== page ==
In 2015, the City of Santa Monica adopted an ordinance that prohibited rentals of residential property for thirty (30) days or less unless the owner had a business license and remained on the property during the rental. The Ordinance also prohibited “Housing Platforms” like Airbnb and HomeAway from “advertis[ing]” or “facilitat[ing]” rentals that violated the City’s short-term rental laws.
In November 2016, a federal court in Northern California upheld a San Francisco ordinance that permitted platforms to provide and collect commissions on short-term rentals so long as the units are lawfully registered with the city. Airbnb, Inc. v. City and County of San Francisco, No. 3:16-cv-03615-JD (N.D. Cal. Nov. 8, 2016).
The City of Santa Monica promptly amended its ordinance to mimic the San Francisco language. The new ordinance states that
[h]osting platforms shall not complete any booking transaction for any residential property or unit unless it is listed on the City’s registry [of licensed home-sharing hosts] at the time the hosting platform receives a fee for the booking transaction.
Airbnb and HomeAway challenged the statute and Judge Otis Wright upheld the ordinance. The platforms argued that imposing liability for rental advertisements on their platforms violated Section 230 of the Communications Decency Act. The court followed the San Francisco case and explained:
[T]he CDA is limited to protection from liability related only to publishing activities. Numerous courts have recognized that liability based on nonpublishing conduct is not entitled to CDA protection. See, e.g., Doe v. Internet Brands, Inc., 824 F.3d 846, 851 (finding that failure-to-warn claim was not barred by CDA because plaintiff did not seek to hold defendant liable as a “publisher or speaker”); City of Chicago, Ill. V. Stubhub!, Inc., 624 F.3d 363, 366 (7th Cir. 2010) (fining that city’s authority to tax resale of tickets by defendant was not superseded by CDA because the tax did not depend on who publishes” the information or is a “speaker”).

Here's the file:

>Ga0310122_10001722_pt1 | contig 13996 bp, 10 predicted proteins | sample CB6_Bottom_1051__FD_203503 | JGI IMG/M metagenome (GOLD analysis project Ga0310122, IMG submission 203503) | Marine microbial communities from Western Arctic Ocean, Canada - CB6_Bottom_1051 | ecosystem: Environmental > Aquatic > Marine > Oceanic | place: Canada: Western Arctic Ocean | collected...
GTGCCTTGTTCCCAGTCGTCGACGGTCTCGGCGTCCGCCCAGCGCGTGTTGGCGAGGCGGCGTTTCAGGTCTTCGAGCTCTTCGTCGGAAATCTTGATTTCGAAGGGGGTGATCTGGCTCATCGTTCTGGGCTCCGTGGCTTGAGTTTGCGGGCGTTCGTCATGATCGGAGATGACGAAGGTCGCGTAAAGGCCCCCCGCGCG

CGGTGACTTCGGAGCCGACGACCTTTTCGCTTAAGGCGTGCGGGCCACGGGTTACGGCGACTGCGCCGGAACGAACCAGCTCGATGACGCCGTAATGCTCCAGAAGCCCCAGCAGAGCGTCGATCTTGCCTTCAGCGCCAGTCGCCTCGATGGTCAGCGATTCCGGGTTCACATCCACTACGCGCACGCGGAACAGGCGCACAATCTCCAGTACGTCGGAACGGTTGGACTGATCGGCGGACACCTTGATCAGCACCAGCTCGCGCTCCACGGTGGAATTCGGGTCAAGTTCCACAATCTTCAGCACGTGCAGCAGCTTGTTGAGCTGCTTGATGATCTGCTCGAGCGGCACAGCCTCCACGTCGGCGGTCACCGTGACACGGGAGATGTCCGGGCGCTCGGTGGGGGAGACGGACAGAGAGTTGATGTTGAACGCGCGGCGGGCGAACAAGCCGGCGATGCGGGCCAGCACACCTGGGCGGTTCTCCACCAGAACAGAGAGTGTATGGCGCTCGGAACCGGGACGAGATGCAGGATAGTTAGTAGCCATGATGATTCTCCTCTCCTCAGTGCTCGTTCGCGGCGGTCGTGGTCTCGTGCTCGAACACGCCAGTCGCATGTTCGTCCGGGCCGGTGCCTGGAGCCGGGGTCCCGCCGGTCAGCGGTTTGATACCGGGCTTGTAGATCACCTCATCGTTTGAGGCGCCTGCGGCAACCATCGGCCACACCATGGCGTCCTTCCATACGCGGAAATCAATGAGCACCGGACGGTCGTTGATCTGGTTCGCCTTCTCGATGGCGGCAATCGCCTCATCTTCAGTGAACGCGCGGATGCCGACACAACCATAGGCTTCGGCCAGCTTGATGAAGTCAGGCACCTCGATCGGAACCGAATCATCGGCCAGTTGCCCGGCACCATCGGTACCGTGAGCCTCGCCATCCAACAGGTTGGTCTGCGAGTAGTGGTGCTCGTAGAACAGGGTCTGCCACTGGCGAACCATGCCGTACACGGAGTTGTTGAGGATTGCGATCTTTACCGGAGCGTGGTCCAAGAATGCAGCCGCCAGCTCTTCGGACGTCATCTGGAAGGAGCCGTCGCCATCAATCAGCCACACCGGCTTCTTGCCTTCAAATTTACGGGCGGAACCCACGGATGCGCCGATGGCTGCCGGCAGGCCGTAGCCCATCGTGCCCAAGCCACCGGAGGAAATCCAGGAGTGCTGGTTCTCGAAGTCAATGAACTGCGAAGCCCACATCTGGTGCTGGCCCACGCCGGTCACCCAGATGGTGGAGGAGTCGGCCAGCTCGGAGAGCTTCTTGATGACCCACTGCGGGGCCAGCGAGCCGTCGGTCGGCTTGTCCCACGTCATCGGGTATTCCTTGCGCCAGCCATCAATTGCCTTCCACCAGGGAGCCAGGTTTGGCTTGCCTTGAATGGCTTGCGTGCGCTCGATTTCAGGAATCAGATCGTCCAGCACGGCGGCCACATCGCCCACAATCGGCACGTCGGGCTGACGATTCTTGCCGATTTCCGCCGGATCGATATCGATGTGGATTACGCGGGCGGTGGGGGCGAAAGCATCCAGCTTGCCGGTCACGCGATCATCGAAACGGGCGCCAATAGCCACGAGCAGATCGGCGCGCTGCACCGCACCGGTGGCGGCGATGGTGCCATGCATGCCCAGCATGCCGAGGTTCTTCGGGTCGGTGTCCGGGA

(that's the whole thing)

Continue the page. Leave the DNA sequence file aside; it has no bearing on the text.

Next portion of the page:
. . . . Like the San Francisco ordinance, the City’s Ordinance does not penalize plaintiffs’ publishing activities; rather, it seeks to keep them from facilitating business transactions on their sites that violate the law. This type of regulation falls outside the scope of the CDA protections.
Judge Wright also rejected their First Amendment argument.
The Ordinance, however, regulates conduct, not speech. “[T]he First Amendment does not prevent restrictions directed at commerce or conduct from imposing incidental burdens on speech.” Sorrell v. IMS Health Inc., 564 U.S. 552, 567 (2001) . . . . The Ordinance does not limit Plaintiffs’ ability to publish advertisements for rentals that may violate the Ordinance. Instead, the Ordinance prohibits hosts from renting a unit that is not approved for transient occupancy on a short-term basis and Plaintiffs from completing a booking transaction and receiving a fee for doing so.
Finally, Judge Wright rejected the argument that the statute was somehow preempted by the California Coastal Act.
The original Santa Monica Ordinance was discussed on CLBR #183 (second segment) starting at 32:25.